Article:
‘Since classical contract law saw contractual liability as something created by operation of the will of the parties, rather than as liability imposed by law, it was inevitable that the classical law should accept the power of the parties to modify as they saw fit the nature of the liability created [by use of exemption clauses]…Such exemption clauses are not necessarily bad and the classical law was not excessively naïve in allowing parties to abdicate all responsibility for their promises. The classical law assumed (in a way that today might be frequently challenged) that all parties to contractual negotiations would bargain freely, would be best placed to know their own interests, and would agree to such terms only if some, not necessarily immediately apparent, benefit would accrue from so doing…Nevertheless, it is generally accepted today that there are situations in which exemption clauses are not freely negotiated, at which point the law may seek to interfere.’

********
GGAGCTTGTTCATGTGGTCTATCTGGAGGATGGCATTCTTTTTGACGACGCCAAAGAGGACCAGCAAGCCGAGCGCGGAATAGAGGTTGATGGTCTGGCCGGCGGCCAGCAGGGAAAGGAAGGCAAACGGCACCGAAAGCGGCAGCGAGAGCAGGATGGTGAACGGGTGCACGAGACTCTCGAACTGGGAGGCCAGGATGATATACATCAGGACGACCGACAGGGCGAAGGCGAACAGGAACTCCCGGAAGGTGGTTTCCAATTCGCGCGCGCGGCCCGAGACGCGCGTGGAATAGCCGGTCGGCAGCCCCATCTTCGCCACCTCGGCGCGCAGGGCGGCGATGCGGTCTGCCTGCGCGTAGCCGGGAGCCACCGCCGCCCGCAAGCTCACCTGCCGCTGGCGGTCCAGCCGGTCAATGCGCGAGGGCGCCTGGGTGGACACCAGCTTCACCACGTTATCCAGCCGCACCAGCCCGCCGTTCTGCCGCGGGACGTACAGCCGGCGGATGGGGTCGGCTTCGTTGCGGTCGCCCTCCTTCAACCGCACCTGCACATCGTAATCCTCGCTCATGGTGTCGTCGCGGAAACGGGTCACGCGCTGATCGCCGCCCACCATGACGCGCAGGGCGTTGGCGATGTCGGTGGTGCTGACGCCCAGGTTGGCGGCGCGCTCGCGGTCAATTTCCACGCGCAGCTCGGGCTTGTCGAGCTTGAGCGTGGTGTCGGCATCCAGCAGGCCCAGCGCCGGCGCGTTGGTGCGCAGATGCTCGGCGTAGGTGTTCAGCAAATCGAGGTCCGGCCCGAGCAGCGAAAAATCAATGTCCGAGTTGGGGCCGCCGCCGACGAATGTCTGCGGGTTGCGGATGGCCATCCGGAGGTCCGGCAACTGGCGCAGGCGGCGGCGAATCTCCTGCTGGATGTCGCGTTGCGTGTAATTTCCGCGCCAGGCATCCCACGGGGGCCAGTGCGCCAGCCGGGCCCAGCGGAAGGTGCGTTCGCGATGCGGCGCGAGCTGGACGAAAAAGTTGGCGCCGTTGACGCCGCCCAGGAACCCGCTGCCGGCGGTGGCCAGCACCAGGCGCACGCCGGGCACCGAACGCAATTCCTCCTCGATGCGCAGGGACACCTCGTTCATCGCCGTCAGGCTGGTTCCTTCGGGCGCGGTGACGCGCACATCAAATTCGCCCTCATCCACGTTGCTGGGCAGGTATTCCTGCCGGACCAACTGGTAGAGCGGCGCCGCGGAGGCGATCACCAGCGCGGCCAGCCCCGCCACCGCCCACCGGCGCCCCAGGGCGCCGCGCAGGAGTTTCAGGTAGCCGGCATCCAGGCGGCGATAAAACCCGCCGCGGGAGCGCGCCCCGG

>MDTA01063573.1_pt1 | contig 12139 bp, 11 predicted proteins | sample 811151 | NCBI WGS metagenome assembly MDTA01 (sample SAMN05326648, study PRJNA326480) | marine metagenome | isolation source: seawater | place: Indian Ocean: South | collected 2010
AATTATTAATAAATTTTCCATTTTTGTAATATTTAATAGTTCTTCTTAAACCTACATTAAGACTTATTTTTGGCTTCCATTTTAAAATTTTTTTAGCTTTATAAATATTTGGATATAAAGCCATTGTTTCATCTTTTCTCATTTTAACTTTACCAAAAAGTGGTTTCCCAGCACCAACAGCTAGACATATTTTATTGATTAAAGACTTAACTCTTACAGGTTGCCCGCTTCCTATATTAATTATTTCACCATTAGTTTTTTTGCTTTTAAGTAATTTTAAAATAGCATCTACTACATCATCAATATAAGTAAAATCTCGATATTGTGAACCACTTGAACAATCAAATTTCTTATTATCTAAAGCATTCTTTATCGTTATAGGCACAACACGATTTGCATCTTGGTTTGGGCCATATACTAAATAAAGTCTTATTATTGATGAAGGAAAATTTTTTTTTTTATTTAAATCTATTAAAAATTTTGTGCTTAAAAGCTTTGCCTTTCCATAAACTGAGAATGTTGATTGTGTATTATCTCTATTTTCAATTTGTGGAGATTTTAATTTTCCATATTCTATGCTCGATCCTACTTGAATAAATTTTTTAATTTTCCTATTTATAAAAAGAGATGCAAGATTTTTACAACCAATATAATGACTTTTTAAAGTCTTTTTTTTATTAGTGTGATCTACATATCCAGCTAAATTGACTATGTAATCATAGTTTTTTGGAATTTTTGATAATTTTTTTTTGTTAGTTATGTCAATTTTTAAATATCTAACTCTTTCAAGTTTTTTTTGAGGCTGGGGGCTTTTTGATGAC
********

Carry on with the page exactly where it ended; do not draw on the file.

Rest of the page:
R. Merkin and S. Saintier, Poole’s Textbook on Contract Law (2019, OUP, 14th edn.), 251-2.
With reference to relevant case law and other materials, explain and critically analyse the above quotation and the area of law to which it relates.